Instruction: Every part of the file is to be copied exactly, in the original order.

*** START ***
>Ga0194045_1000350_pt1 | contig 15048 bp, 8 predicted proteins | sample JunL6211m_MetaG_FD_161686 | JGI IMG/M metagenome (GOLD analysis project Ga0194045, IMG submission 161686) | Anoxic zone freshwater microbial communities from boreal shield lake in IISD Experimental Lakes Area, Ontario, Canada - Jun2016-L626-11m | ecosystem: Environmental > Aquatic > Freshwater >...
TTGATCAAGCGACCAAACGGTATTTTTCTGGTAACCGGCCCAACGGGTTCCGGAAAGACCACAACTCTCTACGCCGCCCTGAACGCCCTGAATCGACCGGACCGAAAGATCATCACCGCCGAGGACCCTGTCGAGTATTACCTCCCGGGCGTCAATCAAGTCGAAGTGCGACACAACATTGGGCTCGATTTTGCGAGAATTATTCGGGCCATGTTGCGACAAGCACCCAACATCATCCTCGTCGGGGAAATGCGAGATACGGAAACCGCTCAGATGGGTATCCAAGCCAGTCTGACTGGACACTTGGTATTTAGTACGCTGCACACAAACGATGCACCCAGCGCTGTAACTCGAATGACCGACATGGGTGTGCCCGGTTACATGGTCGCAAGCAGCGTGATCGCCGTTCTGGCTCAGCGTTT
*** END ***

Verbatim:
>Ga0194045_1000350_pt1 | contig 15048 bp, 8 predicted proteins | sample JunL6211m_MetaG_FD_161686 | JGI IMG/M metagenome (GOLD analysis project Ga0194045, IMG submission 161686) | Anoxic zone freshwater microbial communities from boreal shield lake in IISD Experimental Lakes Area, Ontario, Canada - Jun2016-L626-11m | ecosystem: Environmental > Aquatic > Freshwater >...
TTGATCAAGCGACCAAACGGTATTTTTCTGGTAACCGGCCCAACGGGTTCCGGAAAGACCACAACTCTCTACGCCGCCCTGAACGCCCTGAATCGACCGGACCGAAAGATCATCACCGCCGAGGACCCTGTCGAGTATTACCTCCCGGGCGTCAATCAAGTCGAAGTGCGACACAACATTGGGCTCGATTTTGCGAGAATTATTCGGGCCATGTTGCGACAAGCACCCAACATCATCCTCGTCGGGGAAATGCGAGATACGGAAACCGCTCAGATGGGTATCCAAGCCAGTCTGACTGGACACTTGGTATTTAGTACGCTGCACACAAACGATGCACCCAGCGCTGTAACTCGAATGACCGACATGGGTGTGCCCGGTTACATGGTCGCAAGCAGCGTGATCGCCGTTCTGGCTCAGCGTTT